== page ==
Stocks bounce back from initial decline amid U.S.-China trade tensions.
U.S. stocks reversed declines on Wednesday after the Federal Reserve’s latest meeting minutes revealed no urgency on the part of policymakers to raise interest rates more aggressively.
The large-cap S&P 500 Index (NYSEARCA:SPY) rose 0.3% to 2,733.29, with most primary sectors finishing higher. Utilities were the biggest gainers, rising 0.8% as a sector.
The Dow Jones Industrial Average (NYSEARCA:DIA) reversed losses to finish at 24,886.81, where it had gained 0.2% from the previous close. Dow industrials were down triple digits earlier.
Meanwhile, the technology-heavy Nasdaq Composite Index (NYSEARCA:QQQ) jumped 0.6% to close at 7,425.96.
Implied volatility in U.S. equities, as expressed through the CBOE VIX (NYSEARCA:VXX) declined on Wednesday. The so-called “fear index” edged down 4.8% to 12.58 on a scale of 1-100 where 20 represents the historic average.
Sliding commodity prices also placed downward pressure on stocks, as crude oil struggled to regain its recent multi-year high. U.S. West Texas Intermediate (WTI) futures fell 58 cents, or 0.8%, to $71.62 a barrel on the New York Mercantile Exchange. ICE Brent futures declined 4 cents, or 0.5%, to $79.15 a barrel.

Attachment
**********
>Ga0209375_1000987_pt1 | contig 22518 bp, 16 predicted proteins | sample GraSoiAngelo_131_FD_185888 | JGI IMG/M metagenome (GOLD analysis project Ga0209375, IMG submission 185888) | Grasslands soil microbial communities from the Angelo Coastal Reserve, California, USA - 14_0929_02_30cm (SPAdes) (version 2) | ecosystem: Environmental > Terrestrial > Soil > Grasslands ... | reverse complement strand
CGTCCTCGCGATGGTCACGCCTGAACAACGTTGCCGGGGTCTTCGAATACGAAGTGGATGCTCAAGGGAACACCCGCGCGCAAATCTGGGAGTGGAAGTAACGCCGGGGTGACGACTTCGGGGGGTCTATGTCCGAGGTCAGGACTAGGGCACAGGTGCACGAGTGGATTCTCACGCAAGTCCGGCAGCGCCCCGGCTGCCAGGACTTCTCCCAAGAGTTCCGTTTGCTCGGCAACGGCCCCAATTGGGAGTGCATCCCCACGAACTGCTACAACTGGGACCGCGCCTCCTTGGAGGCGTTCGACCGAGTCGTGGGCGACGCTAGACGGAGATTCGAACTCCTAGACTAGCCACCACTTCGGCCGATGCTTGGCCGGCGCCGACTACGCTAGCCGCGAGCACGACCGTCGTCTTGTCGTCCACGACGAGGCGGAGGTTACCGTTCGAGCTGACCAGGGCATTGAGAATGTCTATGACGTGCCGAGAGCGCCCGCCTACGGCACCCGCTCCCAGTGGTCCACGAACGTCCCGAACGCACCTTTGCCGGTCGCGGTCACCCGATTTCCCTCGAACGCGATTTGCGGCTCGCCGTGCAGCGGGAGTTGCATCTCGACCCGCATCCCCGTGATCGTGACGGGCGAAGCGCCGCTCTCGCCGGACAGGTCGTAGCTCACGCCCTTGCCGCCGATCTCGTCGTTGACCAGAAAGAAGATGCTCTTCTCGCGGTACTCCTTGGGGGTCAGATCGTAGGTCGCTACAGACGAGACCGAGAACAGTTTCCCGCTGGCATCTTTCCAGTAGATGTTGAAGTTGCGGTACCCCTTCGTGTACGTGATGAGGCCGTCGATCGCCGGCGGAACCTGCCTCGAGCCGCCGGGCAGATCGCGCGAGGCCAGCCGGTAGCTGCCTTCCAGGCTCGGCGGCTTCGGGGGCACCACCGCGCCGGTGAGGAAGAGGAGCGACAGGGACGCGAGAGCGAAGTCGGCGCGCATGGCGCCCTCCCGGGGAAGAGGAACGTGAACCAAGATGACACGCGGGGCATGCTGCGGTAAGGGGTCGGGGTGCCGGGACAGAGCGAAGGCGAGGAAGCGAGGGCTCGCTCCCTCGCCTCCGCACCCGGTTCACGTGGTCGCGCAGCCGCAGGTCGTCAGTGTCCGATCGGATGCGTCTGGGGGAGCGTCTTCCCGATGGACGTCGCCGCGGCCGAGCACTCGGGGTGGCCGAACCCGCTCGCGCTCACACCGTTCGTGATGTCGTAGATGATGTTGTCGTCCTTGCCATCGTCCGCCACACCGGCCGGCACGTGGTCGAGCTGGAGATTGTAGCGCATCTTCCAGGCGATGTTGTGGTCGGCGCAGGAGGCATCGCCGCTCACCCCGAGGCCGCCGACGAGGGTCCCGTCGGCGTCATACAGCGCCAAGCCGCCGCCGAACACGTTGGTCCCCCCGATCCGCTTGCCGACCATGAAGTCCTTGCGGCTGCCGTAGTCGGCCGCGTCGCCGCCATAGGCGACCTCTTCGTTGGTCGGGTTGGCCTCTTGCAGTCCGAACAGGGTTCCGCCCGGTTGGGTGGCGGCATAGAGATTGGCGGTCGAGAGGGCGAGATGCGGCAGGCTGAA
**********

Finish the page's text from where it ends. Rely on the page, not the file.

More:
In economic data, U.S. new home sales declined last month, as affordability challenges continued to hamper the housing market. The sale of new homes dropped by 1.5% in April to a seasonally adjusted annual rate of 662,000, the Commerce Department reported Wednesday.
The Final Word: Stocks are experiencing downward pressure in the face geopolitical tensions and ongoing trade disputes involving China and NAFTA. Complicating matters is a more assertive Federal Reserve, which is widely expected to raise interest rates next month.